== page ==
When Don Knotts left the show, Jerry Van Dyke was considered for the part of a deputy who would have replaced Barney Fife, and even appears in a deputy's uniform in a fifth-season episode. However, Van Dyke chose instead to star in NBC's "My Mother the Car" (1965), and later said if he had to do it over again, he would have taken the deputy part instead.
Did you know that Don Knotts was a veteran of the Second World War who was awarded the World War II Victory Medal, Philippine Liberation Medal, Asiatic-Pacific Campaign Medal with 4 bronze service stars, Army Good Conduct Medal, Marksman Badge with Carbine Bar and Honorable Service Lapel Pin pretty good for a guy who made a living playing a chicken on the tv and movie screen.
Don Knotts once took job plucking
chickens for a market when he was told he didn't have a future in
acting. Makes you wonder what would have happened if that person would
have talked to Abraham Lincoln or Einstein about their future
The Darlings Trivia
The four men who played the four Darling sons, were a blue grass group called The Dillards -- Doug Dillard, Rodney Dillard, 'Dean Webb', and Mitch Jayne. Andy Griffith said years later that he actually performed with them on the show.
The Darling Dad was played by Denver Pyle, no relation to Gomer Pyle. He went on to play the father figure for another group of hillbillies that were always in trouble with the law, the Dukes of Hazzard's Uncle Jessie.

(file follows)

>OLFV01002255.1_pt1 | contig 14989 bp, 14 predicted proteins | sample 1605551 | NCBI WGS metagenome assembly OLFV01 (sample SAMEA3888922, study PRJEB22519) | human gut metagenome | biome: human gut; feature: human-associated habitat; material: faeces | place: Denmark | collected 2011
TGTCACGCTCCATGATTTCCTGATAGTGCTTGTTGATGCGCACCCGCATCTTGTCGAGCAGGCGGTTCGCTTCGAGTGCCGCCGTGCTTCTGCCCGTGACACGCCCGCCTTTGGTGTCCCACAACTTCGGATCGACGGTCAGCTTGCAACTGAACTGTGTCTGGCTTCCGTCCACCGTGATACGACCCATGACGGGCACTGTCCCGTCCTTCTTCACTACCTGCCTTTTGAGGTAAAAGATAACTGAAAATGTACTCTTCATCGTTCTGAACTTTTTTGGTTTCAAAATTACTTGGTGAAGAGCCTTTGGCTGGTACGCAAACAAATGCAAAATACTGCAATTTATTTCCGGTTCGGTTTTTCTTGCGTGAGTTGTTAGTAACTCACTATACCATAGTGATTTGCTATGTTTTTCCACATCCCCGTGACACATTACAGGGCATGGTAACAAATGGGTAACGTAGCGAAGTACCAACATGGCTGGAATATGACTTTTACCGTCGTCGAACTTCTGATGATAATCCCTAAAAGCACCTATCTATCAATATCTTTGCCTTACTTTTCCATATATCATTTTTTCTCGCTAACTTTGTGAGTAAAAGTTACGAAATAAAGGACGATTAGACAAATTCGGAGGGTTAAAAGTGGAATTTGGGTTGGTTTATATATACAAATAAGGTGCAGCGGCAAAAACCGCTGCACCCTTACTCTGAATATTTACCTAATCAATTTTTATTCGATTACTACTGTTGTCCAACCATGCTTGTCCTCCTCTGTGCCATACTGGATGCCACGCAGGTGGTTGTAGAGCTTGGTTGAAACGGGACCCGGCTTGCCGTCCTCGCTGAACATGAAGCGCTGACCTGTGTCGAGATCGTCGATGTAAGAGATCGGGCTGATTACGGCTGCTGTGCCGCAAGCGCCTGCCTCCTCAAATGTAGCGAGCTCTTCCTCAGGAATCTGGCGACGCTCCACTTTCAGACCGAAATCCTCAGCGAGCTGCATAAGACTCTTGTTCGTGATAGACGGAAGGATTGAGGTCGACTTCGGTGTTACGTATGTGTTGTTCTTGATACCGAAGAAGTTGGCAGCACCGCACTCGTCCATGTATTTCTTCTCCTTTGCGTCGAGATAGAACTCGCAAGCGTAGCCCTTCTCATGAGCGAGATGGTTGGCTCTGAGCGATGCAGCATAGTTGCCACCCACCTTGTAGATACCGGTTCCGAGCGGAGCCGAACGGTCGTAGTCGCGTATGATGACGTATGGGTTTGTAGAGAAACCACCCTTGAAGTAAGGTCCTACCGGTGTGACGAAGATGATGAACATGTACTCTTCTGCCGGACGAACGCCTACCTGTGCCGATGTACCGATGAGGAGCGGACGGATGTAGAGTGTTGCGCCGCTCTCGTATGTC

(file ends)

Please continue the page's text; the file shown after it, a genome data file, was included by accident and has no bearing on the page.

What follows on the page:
Floyd the Barber Trivia
Howard McNear made an appearance on
It to Beaver as a barber named, Andy the Barber. This
was in 1958 before he would become Floyd the barber on the Andy
Griffith Show a couple of years later in 1961. The episode was
entitled, "The Shave" which focused on Walley deciding he was old
enough to start shaving.
After Howard McNear left the show, Floyd's Barber Shop became Emmit's Fixit Shop.
Howard McNear played Doc on the
Gunsmoke Radio program before he was Floyd on the Andy Griffith
Sets and Props
The theme song for the series was titled "The Fishing Hole". Lyrics for the song were written by Everett Sloane but the producers decided that whistling the tune set the tone for the show, so the words were dropped.
In early episodes, to the right of the cells above the glass-covered shelves is a small picture of President Woodrow Wilson and the presidents before him. Later, during most seasons, a different poster is there, also of the presidents, this time up to Dwight D. Eisenhower, and was published by Women's Day Magazine in 1956.
Andy Griffith Show Quotes
Barney Fife: The last big buy was my
mom's and dad's anniversary present.
Barney Fife: Well, today's
eight-year-olds are tomorrow's teenagers. I say this calls for action
and now. Nip it in the bud. First sign of youngsters going wrong,
you've got to nip it in the bud.
Barney Fife: If there's anything that upsets me, it's having people say I'm sensitive.
[Reassuring Opie after releasing a
group of dogs to the countryside as a thunderstorm approaches]
Andy Taylor: Goob, did anybody ever
tell you you've got a big mouth?
Barney Fife: [angry] Oh, you're just full of fun today, aren't you? Why don't we go up to the old people's home and wax the steps?
Andy Taylor: When a man carries a gun all the time, the respect he thinks he's getting might really be fear. So I don't carry a gun because I don't want the people of Mayberry to fear a gun. I'd rather they respect me.
Barney Fife: If only someone would
just kill somebody?
Sheriff Andy Taylor: Call the man.
Andy Taylor: Barney, you can't give
Otis a sobriety test now; he's had all night to sleep it off. The time
to give him a sobriety test was last night when you picked him up.